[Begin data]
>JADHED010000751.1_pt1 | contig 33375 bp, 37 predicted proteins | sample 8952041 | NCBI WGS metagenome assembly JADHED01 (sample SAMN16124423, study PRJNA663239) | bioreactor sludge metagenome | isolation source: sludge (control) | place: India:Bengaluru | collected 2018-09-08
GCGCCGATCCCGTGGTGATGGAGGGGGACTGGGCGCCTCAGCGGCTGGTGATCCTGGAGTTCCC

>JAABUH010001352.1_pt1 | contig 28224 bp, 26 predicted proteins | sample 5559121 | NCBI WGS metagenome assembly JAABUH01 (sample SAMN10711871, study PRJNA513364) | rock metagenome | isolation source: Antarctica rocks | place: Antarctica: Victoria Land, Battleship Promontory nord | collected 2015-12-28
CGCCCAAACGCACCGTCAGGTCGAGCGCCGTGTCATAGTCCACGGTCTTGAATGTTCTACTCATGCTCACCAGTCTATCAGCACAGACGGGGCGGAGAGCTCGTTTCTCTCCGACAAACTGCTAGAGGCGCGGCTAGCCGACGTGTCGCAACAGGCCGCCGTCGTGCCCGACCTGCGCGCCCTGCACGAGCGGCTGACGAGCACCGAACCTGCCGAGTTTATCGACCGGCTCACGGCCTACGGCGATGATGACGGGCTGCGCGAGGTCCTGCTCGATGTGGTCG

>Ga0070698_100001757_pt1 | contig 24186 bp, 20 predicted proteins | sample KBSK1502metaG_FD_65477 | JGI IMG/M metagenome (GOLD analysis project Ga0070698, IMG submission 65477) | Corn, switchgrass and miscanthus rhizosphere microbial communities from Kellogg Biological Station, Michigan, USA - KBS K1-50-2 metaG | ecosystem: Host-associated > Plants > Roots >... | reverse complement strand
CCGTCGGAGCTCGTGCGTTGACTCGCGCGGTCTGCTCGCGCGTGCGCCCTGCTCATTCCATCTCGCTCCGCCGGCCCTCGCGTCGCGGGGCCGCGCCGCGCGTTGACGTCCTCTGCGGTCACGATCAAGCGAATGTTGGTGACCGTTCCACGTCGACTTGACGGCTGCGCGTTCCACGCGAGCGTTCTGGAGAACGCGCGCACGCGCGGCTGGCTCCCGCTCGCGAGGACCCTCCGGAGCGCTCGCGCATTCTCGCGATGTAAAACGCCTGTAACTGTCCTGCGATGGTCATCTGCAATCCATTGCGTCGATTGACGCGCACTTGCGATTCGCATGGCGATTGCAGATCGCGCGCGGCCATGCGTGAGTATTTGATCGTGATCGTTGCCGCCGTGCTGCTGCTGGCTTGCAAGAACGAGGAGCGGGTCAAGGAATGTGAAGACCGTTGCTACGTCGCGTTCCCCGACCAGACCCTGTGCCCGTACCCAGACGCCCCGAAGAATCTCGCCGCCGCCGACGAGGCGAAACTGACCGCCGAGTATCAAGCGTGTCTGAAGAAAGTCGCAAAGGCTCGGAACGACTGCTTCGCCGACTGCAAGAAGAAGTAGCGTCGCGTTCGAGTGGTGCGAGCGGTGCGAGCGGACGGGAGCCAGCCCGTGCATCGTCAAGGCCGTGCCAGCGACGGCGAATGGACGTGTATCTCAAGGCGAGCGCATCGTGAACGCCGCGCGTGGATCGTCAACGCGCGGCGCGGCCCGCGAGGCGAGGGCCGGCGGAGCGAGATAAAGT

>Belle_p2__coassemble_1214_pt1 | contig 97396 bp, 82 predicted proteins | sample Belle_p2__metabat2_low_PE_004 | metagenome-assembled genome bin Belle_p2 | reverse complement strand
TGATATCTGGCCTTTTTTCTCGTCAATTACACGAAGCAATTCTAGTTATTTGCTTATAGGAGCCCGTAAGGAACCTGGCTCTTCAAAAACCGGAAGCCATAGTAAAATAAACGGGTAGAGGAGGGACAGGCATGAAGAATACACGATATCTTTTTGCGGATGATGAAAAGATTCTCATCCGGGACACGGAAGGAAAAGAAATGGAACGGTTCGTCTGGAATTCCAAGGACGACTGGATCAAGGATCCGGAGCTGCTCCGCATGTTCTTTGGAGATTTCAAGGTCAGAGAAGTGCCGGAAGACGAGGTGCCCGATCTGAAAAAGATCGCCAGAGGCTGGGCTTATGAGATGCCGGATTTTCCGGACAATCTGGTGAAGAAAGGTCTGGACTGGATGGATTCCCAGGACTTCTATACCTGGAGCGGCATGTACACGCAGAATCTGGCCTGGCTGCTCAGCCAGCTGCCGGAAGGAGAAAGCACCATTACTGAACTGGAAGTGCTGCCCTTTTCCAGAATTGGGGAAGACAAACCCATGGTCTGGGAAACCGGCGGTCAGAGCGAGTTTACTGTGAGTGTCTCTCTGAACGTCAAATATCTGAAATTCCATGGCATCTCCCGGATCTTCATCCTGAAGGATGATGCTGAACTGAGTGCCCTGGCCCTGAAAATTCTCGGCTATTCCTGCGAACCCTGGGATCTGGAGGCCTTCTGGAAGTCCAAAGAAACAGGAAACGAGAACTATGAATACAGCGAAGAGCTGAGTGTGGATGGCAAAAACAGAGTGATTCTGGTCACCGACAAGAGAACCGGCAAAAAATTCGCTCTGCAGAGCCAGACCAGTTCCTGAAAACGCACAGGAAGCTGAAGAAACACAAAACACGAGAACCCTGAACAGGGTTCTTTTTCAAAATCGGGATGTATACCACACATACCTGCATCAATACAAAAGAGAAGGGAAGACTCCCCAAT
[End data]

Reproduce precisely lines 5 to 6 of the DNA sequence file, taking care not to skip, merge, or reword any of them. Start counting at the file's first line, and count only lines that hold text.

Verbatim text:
>Ga0070698_100001757_pt1 | contig 24186 bp, 20 predicted proteins | sample KBSK1502metaG_FD_65477 | JGI IMG/M metagenome (GOLD analysis project Ga0070698, IMG submission 65477) | Corn, switchgrass and miscanthus rhizosphere microbial communities from Kellogg Biological Station, Michigan, USA - KBS K1-50-2 metaG | ecosystem: Host-associated > Plants > Roots >... | reverse complement strand
CCGTCGGAGCTCGTGCGTTGACTCGCGCGGTCTGCTCGCGCGTGCGCCCTGCTCATTCCATCTCGCTCCGCCGGCCCTCGCGTCGCGGGGCCGCGCCGCGCGTTGACGTCCTCTGCGGTCACGATCAAGCGAATGTTGGTGACCGTTCCACGTCGACTTGACGGCTGCGCGTTCCACGCGAGCGTTCTGGAGAACGCGCGCACGCGCGGCTGGCTCCCGCTCGCGAGGACCCTCCGGAGCGCTCGCGCATTCTCGCGATGTAAAACGCCTGTAACTGTCCTGCGATGGTCATCTGCAATCCATTGCGTCGATTGACGCGCACTTGCGATTCGCATGGCGATTGCAGATCGCGCGCGGCCATGCGTGAGTATTTGATCGTGATCGTTGCCGCCGTGCTGCTGCTGGCTTGCAAGAACGAGGAGCGGGTCAAGGAATGTGAAGACCGTTGCTACGTCGCGTTCCCCGACCAGACCCTGTGCCCGTACCCAGACGCCCCGAAGAATCTCGCCGCCGCCGACGAGGCGAAACTGACCGCCGAGTATCAAGCGTGTCTGAAGAAAGTCGCAAAGGCTCGGAACGACTGCTTCGCCGACTGCAAGAAGAAGTAGCGTCGCGTTCGAGTGGTGCGAGCGGTGCGAGCGGACGGGAGCCAGCCCGTGCATCGTCAAGGCCGTGCCAGCGACGGCGAATGGACGTGTATCTCAAGGCGAGCGCATCGTGAACGCCGCGCGTGGATCGTCAACGCGCGGCGCGGCCCGCGAGGCGAGGGCCGGCGGAGCGAGATAAAGT